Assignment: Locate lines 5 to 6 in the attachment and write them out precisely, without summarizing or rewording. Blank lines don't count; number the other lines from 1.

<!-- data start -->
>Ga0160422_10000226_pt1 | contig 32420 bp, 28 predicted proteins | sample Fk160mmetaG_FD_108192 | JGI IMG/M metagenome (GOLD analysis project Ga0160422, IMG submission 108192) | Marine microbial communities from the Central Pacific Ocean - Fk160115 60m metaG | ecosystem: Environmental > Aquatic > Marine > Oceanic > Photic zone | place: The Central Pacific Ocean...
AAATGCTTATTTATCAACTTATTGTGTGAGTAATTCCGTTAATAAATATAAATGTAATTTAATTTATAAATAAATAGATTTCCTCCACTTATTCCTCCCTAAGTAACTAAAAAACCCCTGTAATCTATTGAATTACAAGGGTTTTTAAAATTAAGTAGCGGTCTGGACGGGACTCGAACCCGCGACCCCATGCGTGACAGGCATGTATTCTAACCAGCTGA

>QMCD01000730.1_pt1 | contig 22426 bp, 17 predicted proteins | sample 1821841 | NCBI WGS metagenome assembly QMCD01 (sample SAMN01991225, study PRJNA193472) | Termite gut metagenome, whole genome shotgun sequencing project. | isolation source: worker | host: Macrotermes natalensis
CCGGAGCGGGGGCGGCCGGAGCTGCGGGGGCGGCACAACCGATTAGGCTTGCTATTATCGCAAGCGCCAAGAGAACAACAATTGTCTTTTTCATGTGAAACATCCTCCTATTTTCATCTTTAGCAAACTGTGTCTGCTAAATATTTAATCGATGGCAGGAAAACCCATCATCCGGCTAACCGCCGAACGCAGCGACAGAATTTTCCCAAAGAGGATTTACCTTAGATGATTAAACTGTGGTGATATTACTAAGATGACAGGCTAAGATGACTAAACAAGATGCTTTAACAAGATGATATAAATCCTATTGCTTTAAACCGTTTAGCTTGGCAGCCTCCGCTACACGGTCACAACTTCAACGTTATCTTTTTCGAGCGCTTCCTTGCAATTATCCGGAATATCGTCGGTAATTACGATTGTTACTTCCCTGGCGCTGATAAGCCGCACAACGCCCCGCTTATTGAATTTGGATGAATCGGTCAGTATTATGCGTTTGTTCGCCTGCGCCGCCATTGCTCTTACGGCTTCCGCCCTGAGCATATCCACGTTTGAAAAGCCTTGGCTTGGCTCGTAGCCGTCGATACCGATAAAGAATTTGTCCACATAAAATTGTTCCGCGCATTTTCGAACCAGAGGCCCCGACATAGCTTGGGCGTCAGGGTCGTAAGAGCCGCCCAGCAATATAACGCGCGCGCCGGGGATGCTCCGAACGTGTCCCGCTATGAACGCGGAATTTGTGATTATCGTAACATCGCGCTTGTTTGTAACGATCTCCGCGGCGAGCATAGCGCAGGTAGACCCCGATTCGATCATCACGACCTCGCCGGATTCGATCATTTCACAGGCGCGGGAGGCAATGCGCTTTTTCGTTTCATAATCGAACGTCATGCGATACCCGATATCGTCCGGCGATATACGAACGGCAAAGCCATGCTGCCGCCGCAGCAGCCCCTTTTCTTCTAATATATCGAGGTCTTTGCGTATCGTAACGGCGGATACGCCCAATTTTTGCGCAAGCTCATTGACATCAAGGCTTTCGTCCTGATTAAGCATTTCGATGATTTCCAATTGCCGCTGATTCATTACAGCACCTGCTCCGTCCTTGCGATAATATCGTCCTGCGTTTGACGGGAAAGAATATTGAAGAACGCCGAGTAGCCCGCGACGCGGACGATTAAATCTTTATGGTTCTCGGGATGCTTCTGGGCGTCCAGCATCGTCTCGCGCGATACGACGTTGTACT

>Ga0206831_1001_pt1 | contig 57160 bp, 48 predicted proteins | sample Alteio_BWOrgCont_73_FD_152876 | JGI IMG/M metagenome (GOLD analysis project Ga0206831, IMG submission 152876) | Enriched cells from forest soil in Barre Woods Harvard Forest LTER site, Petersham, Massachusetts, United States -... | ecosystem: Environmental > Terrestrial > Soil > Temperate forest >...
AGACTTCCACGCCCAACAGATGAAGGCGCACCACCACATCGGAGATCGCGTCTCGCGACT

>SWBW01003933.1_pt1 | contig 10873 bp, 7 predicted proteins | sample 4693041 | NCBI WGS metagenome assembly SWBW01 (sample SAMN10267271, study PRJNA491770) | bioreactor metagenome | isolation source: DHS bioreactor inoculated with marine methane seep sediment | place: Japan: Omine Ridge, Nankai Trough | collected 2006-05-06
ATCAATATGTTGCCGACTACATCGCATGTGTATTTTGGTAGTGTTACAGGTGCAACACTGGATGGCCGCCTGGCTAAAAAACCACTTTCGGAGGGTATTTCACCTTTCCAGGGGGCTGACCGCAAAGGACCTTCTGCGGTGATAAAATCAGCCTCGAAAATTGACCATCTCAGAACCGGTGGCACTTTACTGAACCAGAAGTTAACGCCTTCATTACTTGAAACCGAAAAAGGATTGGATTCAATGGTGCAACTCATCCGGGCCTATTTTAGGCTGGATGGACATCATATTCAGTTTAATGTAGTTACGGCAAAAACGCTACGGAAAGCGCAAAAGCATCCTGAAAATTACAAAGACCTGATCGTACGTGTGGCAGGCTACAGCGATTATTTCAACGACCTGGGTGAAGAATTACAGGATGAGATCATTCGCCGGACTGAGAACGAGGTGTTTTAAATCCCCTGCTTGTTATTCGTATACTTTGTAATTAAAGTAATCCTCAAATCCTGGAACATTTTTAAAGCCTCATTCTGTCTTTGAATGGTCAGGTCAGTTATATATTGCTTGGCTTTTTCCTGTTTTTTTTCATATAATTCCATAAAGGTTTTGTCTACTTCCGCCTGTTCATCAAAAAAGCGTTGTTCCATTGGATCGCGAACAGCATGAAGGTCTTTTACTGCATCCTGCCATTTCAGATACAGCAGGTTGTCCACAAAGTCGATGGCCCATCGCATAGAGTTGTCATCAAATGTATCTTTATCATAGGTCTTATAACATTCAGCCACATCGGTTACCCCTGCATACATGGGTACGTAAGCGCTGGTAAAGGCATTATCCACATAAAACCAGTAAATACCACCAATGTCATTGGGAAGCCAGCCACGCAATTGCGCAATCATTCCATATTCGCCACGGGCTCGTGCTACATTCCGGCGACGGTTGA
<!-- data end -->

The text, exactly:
>Ga0206831_1001_pt1 | contig 57160 bp, 48 predicted proteins | sample Alteio_BWOrgCont_73_FD_152876 | JGI IMG/M metagenome (GOLD analysis project Ga0206831, IMG submission 152876) | Enriched cells from forest soil in Barre Woods Harvard Forest LTER site, Petersham, Massachusetts, United States -... | ecosystem: Environmental > Terrestrial > Soil > Temperate forest >...
AGACTTCCACGCCCAACAGATGAAGGCGCACCACCACATCGGAGATCGCGTCTCGCGACT